How Intellectual Property Laws Influence Innovation
There are many factors that contribute to business success. The economy needs to be doing generally well, so that consumer spending is high, for example. And then there’s the matter of innovation. The biggest and best companies don’t sit still for too long: they look to push things forward, and develop new products. Of course, to do this is to take a risk — there is no such thing as a sure-thing when it comes to the business world.
Given the amount of time, energy, and money that’s involved in product development, companies need to be relatively sure that they’re going to receive a handsome return on their investment. But in order for this to happen, they need to know that their ideas and innovation are protected by law. If there are no laws in place, or there are laws but they’re not enacted, then a company runs the risk of having their new product copied by imitators. As such, you can argue that product development is contingent on governments helping to protect intellectual property.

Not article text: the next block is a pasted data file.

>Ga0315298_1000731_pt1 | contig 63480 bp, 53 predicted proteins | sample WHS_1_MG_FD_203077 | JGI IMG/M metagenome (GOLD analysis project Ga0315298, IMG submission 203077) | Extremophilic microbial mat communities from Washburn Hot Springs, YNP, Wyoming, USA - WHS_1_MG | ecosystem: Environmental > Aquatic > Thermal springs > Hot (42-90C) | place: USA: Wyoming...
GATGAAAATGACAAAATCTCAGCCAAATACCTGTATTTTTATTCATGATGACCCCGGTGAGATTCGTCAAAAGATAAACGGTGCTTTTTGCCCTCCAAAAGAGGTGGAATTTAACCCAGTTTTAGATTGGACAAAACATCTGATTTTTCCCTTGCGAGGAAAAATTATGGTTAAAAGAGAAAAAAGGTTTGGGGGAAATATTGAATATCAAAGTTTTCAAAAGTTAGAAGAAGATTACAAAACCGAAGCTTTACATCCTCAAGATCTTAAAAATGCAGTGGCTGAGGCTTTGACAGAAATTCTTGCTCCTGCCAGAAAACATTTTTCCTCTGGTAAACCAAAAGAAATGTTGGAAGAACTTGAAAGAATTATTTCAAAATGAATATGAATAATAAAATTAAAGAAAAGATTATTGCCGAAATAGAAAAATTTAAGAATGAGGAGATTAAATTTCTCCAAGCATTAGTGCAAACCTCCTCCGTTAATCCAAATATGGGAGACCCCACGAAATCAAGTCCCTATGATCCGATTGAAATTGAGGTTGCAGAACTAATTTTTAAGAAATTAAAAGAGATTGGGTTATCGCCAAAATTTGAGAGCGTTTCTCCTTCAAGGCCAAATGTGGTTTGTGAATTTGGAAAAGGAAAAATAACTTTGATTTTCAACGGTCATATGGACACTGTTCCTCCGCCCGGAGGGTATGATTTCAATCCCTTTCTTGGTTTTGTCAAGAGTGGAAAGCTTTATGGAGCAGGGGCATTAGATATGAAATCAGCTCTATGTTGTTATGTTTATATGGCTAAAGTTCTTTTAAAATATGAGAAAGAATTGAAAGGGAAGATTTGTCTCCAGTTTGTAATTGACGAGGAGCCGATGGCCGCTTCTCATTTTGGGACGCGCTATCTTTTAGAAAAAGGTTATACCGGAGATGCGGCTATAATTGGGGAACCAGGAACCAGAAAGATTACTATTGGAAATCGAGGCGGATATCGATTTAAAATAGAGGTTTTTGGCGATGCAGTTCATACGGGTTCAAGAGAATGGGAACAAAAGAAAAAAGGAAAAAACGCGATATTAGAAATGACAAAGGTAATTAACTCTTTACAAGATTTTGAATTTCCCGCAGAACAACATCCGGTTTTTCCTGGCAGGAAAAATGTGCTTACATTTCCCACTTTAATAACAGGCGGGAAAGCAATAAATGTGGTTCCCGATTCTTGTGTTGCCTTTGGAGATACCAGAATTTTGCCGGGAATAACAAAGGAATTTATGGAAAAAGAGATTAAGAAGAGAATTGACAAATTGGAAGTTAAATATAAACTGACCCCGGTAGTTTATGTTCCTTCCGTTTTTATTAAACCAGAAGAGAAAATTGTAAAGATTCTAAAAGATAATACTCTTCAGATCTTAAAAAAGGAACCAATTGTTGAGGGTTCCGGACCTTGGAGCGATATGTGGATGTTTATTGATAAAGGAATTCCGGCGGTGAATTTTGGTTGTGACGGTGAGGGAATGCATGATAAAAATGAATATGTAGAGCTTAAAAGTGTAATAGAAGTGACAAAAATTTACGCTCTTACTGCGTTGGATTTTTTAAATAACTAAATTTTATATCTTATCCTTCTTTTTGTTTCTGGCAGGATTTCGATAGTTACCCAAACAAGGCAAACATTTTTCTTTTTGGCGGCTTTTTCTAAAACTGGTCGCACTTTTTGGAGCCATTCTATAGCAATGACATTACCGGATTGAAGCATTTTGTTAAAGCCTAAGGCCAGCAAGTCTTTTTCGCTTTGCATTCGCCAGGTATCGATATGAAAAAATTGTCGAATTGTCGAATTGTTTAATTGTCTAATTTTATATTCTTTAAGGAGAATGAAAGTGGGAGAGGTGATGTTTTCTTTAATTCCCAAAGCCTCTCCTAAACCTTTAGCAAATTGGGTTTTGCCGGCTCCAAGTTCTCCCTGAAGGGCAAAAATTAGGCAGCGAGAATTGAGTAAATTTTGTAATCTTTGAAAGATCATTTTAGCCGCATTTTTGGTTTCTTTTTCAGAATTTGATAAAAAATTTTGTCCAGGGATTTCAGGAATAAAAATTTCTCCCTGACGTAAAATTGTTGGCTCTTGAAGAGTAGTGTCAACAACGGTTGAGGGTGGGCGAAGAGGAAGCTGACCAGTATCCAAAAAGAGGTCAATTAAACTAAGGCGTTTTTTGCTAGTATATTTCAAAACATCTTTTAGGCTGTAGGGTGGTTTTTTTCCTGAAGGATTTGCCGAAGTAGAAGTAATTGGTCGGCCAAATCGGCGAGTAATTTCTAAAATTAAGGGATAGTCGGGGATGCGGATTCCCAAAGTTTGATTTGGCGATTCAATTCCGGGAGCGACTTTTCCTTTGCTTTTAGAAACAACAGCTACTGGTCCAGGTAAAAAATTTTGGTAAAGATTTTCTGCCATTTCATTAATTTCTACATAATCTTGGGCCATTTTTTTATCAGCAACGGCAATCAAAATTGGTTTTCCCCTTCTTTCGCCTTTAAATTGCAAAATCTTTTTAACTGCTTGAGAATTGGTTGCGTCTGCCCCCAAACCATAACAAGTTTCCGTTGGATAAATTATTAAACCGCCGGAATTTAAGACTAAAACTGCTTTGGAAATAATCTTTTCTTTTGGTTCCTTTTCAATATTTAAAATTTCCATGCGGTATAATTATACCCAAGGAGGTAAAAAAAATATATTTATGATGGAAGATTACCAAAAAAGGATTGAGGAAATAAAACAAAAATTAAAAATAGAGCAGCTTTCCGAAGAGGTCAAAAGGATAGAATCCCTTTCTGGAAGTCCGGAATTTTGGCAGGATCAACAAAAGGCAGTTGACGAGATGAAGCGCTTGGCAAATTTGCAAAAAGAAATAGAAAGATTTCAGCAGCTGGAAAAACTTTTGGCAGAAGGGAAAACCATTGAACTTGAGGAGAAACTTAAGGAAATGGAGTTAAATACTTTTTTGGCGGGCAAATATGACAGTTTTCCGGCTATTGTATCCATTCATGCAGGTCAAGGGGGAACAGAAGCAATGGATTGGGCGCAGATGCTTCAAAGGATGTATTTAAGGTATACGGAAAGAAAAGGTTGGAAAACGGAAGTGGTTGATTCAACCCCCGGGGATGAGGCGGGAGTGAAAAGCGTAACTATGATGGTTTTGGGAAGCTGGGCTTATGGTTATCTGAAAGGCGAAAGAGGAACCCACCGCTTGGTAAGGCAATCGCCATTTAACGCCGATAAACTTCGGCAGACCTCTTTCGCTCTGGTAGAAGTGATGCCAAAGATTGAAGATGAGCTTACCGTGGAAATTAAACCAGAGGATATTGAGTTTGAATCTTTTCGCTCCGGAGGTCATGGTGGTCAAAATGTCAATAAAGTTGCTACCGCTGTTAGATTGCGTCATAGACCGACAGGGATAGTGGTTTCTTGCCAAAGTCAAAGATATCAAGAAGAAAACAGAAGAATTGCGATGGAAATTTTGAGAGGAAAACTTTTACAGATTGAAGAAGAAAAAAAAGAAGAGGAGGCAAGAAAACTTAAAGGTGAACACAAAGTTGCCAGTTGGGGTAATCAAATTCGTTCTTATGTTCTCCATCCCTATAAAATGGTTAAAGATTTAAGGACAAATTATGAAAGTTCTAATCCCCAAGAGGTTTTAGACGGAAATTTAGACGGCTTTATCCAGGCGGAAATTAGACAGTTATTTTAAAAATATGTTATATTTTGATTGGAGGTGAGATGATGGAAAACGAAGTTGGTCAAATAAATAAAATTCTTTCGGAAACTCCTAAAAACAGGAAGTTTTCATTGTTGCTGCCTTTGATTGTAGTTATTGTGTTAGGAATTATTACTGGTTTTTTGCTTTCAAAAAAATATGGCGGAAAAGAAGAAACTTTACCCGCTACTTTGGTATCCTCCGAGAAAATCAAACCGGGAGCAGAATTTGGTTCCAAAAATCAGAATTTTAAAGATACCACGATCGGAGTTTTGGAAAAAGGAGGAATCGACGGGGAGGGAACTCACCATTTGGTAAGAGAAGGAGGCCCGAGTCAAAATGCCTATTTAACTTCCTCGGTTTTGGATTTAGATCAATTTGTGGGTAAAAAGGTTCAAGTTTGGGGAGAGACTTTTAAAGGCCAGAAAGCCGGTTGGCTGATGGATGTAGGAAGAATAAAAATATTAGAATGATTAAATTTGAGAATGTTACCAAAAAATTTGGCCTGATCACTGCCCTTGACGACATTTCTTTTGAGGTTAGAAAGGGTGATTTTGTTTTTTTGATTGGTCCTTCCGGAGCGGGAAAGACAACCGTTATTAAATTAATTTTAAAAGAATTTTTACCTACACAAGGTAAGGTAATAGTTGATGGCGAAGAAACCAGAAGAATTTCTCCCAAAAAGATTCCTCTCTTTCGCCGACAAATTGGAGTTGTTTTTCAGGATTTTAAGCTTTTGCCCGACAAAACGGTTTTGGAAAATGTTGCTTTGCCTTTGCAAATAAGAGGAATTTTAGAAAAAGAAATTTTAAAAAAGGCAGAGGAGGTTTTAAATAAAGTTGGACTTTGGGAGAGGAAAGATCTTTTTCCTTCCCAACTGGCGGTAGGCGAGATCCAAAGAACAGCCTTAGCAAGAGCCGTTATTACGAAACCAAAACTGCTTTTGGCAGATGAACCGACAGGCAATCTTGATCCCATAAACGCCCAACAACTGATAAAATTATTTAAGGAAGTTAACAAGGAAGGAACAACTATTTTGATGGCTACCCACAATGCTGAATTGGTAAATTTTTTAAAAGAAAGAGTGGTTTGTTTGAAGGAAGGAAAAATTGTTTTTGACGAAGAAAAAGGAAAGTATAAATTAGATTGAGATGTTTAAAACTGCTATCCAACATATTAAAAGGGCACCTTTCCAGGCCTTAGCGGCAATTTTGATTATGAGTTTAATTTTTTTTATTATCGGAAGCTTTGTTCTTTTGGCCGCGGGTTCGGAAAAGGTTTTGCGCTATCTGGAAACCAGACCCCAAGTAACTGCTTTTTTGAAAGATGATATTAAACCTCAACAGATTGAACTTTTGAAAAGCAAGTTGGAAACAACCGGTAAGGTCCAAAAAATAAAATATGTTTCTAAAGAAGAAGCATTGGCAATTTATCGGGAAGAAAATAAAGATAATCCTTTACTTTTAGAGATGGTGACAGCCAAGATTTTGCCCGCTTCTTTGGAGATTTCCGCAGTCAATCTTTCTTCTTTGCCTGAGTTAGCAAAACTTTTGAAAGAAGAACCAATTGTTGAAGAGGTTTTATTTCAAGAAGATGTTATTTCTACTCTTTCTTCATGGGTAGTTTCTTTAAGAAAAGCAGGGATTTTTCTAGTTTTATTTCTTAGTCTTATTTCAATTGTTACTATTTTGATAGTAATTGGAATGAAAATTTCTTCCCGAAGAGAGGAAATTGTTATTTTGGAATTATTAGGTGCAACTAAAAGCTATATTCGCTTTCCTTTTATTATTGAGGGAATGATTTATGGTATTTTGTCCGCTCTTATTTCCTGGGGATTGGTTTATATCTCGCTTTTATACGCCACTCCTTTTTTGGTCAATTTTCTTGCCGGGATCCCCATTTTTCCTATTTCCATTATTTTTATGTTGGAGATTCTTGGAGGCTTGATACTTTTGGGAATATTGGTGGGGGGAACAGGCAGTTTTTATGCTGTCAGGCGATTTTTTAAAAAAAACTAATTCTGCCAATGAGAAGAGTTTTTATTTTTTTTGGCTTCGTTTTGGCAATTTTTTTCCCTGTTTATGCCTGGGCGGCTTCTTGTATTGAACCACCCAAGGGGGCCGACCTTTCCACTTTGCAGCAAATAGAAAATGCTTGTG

That’s not to say that innovation doesn’t happen in countries that don’t have a strong legal framework for this type of thing. There are other ways around it. One is to make a product radically advanced, so that imitators couldn’t copy it even if they wanted to. Or you can develop new products quickly and outpace the competition.
To learn more about this issue, take a look at the infographic from the University of Alabama Birmingham outlined below.
Infographic design by University of Alabama Birmingham University of Alabama Birmingham